Teacher Labor Markets & Teacher Policy Overview
Extant research has shown that teachers are the single most important resource in a child’s education. However, research also shows that teachers are distributed inequitably among districts and schools; many of the highest-need students have no access to some of the best teachers. At CEG, we have undertaken research projects that intend to inform the strategies districts use to attract and retain teachers in hard-to-staff schools. Our work in this area focuses on district compensation policies that may impact teacher recruitment, retention and distribution. Our research involves public schools that are part of the district system, as well as charter schools and charter management organizations that have enhanced decision-making authority to develop innovative ways to attract and retain highly effective teachers.
CEG research examines the strategies that school districts, charter schools and charter management organizations use to attract and retain teachers in hard-to-staff schools. Our work in this area utilizes both quantitative and qualitative research methods.
Books and Book Chapters
Strunk, K.O. (2010). “The Economics of Teachers’ Unions in the United States,” in Brewer, D.J. & McEwan, P.J. (Eds.) Economics of Education. Amsterdam: Elsevier.
Strunk, K.O. (2010). “The Economics of Teachers’ Unions in the United States,” in Baker, E., McGaw, B. & Peterson, P. Barry McGaw, Penelope Peterson and Eva Baker (Eds). The International Encyclopedia of Education, 3rd Edition. Amsterdam: Elsevier.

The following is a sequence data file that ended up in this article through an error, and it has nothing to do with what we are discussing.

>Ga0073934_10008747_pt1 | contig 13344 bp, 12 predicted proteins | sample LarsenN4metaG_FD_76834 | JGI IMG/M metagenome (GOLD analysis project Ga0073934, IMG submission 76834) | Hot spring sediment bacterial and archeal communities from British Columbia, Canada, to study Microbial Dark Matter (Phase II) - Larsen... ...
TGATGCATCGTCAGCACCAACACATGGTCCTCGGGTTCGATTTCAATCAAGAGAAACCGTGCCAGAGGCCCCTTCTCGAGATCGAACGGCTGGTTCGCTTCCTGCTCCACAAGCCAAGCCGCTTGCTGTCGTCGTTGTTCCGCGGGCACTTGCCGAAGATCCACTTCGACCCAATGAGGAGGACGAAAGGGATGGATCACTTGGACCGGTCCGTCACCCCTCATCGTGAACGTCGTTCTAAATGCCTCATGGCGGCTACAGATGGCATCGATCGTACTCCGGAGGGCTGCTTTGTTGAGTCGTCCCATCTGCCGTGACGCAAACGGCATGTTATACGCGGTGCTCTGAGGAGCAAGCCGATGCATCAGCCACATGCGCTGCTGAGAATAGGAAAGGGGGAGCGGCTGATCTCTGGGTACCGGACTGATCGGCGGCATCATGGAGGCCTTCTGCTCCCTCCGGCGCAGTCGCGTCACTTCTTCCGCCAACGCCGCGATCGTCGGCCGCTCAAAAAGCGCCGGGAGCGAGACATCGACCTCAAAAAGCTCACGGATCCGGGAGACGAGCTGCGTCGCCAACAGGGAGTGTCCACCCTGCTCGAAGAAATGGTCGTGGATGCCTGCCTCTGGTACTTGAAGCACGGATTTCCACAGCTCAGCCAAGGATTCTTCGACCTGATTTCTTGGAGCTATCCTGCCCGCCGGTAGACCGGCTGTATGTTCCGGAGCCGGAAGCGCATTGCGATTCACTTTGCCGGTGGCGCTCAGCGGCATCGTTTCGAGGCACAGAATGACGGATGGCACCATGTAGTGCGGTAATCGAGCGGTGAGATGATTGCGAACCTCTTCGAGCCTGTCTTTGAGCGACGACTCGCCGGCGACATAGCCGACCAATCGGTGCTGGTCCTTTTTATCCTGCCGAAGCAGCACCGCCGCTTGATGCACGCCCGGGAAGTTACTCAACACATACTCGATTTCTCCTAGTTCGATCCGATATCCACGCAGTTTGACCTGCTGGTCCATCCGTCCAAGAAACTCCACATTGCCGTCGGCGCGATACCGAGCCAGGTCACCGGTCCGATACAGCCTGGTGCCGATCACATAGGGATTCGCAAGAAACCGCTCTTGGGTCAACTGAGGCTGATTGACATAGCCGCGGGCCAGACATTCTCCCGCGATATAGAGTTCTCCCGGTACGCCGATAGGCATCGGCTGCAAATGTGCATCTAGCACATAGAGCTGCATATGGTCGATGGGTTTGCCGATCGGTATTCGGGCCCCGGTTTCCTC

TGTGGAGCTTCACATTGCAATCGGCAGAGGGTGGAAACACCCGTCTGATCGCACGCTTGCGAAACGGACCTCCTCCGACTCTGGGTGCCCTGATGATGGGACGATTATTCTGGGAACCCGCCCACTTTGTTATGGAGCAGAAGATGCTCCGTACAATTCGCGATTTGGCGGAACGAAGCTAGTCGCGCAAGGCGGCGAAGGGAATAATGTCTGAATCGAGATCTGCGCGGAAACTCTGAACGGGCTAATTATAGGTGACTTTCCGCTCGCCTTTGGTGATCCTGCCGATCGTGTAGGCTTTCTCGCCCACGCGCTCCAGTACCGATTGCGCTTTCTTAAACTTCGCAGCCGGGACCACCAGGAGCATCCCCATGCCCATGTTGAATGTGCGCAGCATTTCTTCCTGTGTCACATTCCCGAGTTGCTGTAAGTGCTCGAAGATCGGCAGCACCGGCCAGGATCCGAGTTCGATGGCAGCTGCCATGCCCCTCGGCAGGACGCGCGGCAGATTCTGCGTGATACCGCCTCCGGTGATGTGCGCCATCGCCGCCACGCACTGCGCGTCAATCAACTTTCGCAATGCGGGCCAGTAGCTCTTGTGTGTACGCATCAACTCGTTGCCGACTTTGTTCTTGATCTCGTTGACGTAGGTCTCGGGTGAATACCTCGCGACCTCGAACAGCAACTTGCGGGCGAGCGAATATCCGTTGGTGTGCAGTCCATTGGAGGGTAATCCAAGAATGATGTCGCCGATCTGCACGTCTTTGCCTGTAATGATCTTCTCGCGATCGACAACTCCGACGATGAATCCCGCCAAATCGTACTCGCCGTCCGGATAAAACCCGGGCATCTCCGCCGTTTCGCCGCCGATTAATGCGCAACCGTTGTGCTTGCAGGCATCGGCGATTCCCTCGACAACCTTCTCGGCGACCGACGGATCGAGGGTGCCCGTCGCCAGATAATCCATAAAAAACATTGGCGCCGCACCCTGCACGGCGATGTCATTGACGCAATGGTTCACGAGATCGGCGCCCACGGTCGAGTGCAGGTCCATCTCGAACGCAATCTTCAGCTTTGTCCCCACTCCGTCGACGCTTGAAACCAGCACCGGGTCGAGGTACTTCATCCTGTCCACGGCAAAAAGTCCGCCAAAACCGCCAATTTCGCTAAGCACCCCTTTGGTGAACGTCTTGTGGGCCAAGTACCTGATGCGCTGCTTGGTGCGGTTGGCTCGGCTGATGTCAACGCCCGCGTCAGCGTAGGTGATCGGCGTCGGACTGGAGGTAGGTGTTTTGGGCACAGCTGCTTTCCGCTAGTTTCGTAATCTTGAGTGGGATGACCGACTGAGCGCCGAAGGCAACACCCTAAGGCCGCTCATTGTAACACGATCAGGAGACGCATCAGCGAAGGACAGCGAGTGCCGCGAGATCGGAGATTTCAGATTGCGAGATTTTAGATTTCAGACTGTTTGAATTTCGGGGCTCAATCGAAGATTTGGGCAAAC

Strunk, K.O. (online to be published). Policy poison or promise: exploring the dual nature of California school district collective bargaining agreements. Education Administration Quarterly, xx(x) p. 1-42
Kolbe, T., & Strunk, K.O. (online to be published). Economic incentives as a strategy for responding to teacher staffing problems: a typology of policies and practices. Education Administration Quarterly, xx(x) p.1-35
Strunk, K.O. & Zeehandelaar, D. (2011). Differentiated compensation: How California school districts use economic incentives to target teachers. Journal of Education Finance, 36(3), p. 268-293.
Strunk, K.O. (2011). Are teachers’ unions really to blame? Collective bargaining agreements and their relationships with district resource allocation and student performance in California. Education Finance and Policy,6(3), p. 354-398.
Strunk, K.O. & Reardon, S.F. (2010). “Measuring the strength of teachers’ unions: An empirical application of the partial independence item response approach.” Journal of Educational and Behavioral Statistics, 35(6), 629-670..
Strunk, K.O. & Grissom, J.A. (2010). “Do strong unions shape district policies? Collective bargaining, teacher contract restrictiveness, and the political power of teachers’ unions.” Educational Evaluation and Policy Analysis, 32(3), 389-406.
Loeb, S., Miller, L. & Strunk, K.O. (2009). “The State Role in Teacher Professional Development and Education throughout Teachers’ Careers,” Education Finance and Policy, 4(2), 212-228.
Loeb, S., Miller, L. & Strunk, K.O. (2009). “The State Role in Teacher Compensation,” Education Finance and Policy, 4(1), 89-114.
Strunk, K.O. & Robinson, J. (2006). “Oh, Won’t You Stay?: A Multi-Level HGLM Analysis of Teacher Attrition,” Peabody Journal of Education, 81(4), 65-94.
Strunk, K.O. (2009). “California Teachers’ Union Contracts and Negotiations: Moving Beyond the Stereotype.” PACE Policy Brief.